It was also the year of a very long drought, James Callaghan became Prime Minister, and Denis Healey was Chancellor of the Exchequer. It was he who pushed in front of me at the Woolworths in Seaford as I waited to pay for my penny chews with my pocket money. I remember staring at him and couldn’t help wondering at the time if his bushy eyebrows were for real (for all those not familiar with this particular Labour politician he possessed enormous eye brows, giving him the look of an owl, and an impressionist by the name of Mike Yarwood used to mimic him relentlessly with the catch phrase ‘silly billy’, which he had never used up to that point, but later adopted and used freely whenever he could).

I loved my parents, I adored going to cubs and I had a great group of mischievous friends, with whom I would spend hours playing war games in the old battlements and trenches of the Canadian Army’s WW2 anti-aircraft batteries on the Sussex Downs above Seaford. Having watched repeats of the BBC drama Colditz, a friend of mine and I borrowed tools from our respective fathers’ garden sheds and began the long, dangerous and difficult task of digging a tunnel – to Australia. Needless to say, we didn’t get very far, but we got very dirty and into a lot of trouble.

From Seaford Head and all the way down to the Cuckmere Haven, in the sight of the Seven Sisters, this was all mine: where we’d walk and run across the cliff tops for hours, exploring and making ‘camps’; or taking picnics and cycling for whole days on end on forays into the Sussex countryside visiting places like Wilmington, Alfriston, East Dean, Friston, Rodmell, Newhaven and Bishopstone. That’s if I wasn’t going on secret undercover missions amid the undergrowth of the Old House, at the end of my road, a large, walled property, surrounded by trees with two sets of tall, solid wooden gates, through which no-one ever saw anyone come or go. Another favourite pastime was to hide in the bushes and remove golf balls in play from the fairway without the golfers seeing us – having previously removed all of the link numbers or swapped them around – accumulate our quarry, mix with older stray balls and then sell back to the Club House.

Naughty, well yes, a bit, but not deliberately destructive and disrespectful of others’ property (if you excuse the golf balls). Adult fearing, indeed, we respected our elders and did as we were told and shivered at the sight of the local constable. God fearing, absolutely, we all feared his representative on earth Sister Bruno and her slipper, at Annecy, our Convent primary school.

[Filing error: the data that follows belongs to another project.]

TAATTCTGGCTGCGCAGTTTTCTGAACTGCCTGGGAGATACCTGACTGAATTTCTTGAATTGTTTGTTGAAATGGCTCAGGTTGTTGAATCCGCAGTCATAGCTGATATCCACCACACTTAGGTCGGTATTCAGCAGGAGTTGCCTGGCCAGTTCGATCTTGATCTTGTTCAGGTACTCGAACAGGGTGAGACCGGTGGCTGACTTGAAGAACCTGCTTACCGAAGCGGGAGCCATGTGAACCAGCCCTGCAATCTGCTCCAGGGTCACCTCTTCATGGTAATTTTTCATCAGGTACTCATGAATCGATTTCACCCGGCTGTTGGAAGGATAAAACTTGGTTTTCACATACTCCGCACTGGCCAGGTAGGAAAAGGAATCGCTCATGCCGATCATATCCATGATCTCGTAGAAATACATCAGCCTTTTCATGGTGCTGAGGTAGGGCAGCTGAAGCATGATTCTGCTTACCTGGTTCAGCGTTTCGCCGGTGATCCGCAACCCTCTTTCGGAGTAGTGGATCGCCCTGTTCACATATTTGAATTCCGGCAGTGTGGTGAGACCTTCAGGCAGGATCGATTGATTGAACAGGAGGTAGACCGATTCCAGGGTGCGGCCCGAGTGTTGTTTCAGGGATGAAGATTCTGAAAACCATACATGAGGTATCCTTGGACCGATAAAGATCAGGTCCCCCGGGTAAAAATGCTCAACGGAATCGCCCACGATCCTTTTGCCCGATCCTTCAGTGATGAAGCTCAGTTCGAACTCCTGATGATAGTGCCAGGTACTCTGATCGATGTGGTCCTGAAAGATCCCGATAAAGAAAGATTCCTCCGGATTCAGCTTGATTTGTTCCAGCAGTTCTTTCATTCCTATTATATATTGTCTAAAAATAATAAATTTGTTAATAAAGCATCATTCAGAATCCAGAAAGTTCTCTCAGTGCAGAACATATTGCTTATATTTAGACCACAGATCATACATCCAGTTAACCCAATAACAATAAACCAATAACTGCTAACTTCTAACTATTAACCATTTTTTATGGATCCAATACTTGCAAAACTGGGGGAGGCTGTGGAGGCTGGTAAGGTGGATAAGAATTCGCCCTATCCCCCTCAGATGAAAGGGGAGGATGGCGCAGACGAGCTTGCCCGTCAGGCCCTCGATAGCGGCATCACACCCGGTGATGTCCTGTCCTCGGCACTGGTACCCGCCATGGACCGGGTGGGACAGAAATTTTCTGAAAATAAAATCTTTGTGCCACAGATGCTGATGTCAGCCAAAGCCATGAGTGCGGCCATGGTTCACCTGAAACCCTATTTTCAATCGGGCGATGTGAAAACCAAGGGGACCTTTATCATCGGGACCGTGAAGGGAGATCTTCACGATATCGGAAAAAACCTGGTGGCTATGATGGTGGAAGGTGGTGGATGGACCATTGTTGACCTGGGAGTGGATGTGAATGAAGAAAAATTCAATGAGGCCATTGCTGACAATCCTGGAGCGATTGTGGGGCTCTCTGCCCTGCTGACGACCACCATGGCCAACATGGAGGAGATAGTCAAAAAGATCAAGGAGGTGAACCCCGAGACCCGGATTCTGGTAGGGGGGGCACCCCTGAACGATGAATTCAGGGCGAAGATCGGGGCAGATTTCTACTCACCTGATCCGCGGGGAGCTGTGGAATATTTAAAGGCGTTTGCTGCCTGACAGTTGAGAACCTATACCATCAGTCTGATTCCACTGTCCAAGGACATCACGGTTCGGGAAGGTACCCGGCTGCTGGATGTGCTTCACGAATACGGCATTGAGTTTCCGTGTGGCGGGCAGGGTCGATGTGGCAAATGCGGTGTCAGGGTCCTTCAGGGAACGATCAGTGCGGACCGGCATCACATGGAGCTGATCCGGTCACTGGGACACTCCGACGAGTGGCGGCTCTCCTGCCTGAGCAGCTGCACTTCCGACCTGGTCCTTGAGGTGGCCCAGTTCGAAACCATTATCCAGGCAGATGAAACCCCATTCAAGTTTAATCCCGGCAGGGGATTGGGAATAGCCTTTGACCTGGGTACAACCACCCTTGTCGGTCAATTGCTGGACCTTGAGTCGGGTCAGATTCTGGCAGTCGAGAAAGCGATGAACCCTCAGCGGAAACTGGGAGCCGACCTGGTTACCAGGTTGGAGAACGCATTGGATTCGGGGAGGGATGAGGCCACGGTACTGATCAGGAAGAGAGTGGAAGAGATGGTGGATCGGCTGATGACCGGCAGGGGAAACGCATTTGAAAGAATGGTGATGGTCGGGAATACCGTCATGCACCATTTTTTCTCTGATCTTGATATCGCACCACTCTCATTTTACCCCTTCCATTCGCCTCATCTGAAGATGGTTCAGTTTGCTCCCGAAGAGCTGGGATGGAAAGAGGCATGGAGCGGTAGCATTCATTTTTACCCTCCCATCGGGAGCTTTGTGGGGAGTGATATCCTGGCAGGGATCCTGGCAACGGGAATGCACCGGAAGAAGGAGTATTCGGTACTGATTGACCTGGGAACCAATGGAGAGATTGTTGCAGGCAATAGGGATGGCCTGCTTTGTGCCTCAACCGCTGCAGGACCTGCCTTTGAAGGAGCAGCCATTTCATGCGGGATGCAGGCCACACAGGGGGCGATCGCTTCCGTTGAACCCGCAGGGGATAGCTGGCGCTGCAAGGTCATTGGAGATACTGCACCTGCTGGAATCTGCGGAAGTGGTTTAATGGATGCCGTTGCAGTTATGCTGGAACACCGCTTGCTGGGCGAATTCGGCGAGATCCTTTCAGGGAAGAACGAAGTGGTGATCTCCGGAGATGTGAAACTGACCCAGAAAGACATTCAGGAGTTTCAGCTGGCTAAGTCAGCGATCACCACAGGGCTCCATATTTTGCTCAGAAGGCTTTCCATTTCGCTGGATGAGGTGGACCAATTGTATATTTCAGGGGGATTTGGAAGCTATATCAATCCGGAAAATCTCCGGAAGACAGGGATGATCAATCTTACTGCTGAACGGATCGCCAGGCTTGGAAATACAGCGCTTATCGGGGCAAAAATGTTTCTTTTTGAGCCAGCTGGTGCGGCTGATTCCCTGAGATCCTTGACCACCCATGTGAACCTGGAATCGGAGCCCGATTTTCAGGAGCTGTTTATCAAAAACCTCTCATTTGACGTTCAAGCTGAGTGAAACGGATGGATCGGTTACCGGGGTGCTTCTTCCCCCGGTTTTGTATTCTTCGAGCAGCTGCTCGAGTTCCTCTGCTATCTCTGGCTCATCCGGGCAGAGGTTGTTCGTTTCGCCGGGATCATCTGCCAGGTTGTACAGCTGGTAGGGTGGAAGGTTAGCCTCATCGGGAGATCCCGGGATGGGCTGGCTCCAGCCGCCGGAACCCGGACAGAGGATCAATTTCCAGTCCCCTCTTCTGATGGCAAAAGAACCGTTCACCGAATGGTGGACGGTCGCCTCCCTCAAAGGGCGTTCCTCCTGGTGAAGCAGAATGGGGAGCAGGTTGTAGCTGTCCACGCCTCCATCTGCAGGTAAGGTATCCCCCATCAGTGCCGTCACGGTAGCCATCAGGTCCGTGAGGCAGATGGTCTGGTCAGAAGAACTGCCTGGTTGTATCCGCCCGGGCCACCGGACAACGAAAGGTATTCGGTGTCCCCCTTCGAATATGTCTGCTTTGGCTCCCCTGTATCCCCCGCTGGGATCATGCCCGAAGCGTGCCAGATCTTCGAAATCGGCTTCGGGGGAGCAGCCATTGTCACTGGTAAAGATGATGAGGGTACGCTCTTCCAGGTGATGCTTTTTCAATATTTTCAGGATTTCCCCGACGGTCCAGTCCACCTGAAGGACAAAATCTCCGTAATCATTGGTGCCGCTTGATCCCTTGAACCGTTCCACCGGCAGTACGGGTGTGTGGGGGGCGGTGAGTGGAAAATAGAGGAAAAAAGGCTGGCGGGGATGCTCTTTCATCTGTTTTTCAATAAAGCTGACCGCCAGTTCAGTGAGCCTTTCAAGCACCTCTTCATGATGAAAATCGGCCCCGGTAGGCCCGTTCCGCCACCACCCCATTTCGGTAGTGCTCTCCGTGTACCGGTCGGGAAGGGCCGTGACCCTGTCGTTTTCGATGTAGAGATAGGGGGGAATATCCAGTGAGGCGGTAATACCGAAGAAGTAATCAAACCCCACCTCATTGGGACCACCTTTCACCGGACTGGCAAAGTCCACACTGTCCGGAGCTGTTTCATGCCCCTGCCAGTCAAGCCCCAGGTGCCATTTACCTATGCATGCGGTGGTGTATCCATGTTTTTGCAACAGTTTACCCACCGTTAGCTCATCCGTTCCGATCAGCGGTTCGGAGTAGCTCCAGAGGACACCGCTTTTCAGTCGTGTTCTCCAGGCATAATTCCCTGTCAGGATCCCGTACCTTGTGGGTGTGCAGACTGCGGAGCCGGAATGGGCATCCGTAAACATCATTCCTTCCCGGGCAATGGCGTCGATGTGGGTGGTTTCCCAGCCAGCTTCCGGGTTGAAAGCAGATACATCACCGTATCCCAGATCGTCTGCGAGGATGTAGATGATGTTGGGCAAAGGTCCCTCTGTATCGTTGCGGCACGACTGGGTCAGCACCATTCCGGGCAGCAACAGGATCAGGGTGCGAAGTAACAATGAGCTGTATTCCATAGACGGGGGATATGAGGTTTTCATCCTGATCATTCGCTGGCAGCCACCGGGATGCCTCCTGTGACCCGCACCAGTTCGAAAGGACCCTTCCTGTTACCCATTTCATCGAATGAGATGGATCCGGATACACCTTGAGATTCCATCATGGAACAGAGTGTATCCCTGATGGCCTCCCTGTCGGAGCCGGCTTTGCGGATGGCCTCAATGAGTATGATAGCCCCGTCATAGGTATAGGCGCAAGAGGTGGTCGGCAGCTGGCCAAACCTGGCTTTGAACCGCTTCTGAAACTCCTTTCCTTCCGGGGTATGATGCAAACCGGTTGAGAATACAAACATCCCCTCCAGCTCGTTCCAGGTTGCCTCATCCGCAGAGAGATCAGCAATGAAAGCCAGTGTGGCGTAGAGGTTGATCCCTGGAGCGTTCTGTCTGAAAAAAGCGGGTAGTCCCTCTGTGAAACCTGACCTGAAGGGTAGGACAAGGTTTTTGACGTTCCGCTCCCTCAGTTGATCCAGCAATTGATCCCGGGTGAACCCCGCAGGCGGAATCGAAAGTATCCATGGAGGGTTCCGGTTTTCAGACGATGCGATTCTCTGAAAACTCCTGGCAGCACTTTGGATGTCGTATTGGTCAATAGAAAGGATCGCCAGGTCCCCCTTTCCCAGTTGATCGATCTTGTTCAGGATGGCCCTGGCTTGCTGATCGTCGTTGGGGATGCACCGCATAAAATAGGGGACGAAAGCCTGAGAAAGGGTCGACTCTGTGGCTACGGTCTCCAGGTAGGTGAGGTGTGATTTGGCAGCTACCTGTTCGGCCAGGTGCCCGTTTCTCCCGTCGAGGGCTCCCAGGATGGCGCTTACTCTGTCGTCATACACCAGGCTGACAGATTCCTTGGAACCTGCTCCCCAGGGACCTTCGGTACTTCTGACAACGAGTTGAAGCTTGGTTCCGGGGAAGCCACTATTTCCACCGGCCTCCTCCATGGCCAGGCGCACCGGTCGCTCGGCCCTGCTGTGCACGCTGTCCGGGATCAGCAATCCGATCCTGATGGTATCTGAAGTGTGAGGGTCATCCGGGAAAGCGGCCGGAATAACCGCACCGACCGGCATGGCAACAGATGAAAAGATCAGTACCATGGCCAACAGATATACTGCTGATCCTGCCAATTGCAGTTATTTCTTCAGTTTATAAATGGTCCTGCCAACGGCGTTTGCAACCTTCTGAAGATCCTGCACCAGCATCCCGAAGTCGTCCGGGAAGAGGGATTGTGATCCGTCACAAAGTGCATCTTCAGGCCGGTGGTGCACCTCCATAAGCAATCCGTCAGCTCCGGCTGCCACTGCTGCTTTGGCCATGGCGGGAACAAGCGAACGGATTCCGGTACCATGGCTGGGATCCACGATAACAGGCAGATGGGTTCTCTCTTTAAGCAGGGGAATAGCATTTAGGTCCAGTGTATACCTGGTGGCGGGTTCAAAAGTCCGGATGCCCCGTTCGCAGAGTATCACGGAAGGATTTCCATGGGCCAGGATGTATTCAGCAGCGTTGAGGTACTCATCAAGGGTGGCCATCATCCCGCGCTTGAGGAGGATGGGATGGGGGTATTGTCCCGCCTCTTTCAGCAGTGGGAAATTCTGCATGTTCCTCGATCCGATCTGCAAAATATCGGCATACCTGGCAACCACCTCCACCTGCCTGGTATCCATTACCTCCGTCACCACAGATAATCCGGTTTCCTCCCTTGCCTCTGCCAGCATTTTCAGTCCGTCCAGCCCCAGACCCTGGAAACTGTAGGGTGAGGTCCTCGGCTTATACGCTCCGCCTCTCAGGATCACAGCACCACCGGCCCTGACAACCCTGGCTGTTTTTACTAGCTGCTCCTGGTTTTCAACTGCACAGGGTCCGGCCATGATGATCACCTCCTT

I was a normal boy, growing up in a family of three sisters and two hard working parents. From what I can recall, we were all happy children in a very protected, rural and seaside environment, a beautiful part of England, that I love and miss to this day.

Euphemistically, along came the winter of 1976. It was a bitterly cold winter with an average temperature that sunk to 0.8C (33.4F). I remember it well, not least because I got a brand new bicycle, a multi-gear ‘Hustler’ with lights and a speedometer, for Christmas! Mum had told me to get a blanket from the dining room because she was a little bit chilly, and unsuspectingly, I went to retrieve the blanket and to my utter amazement found the bike sitting there. I think I screamed in excitement. My eldest sister and I went on a bike ride later that day. I couldn’t wait to get back to school to show it off.

Sadly, that was the last ‘family’ Christmas we ever had.

In early January one weekday evening when it was cold and dark, mum and dad assembled us together in the lounge. I remember correctly forecasting to my sisters what I thought this could be about. But even then, nothing prepared me for the words that I didn’t really understand fully “…mummy and daddy don’t love each other anymore, and mummy is going to live somewhere else…”  I don’t remember much of what happened afterwards. I do remember that I cried in assembly at school the next day and in class. I wasn’t sure what it all meant, but I do recall the stirring of butterflies in my stomach and feeling sick. Mummy and daddy were splitting up. The odd thing is, none of my friends from that point on right up to and through university were the products of a broken marriage – not one. I was always the odd one out. How I looked admiringly into the lives of all my friends.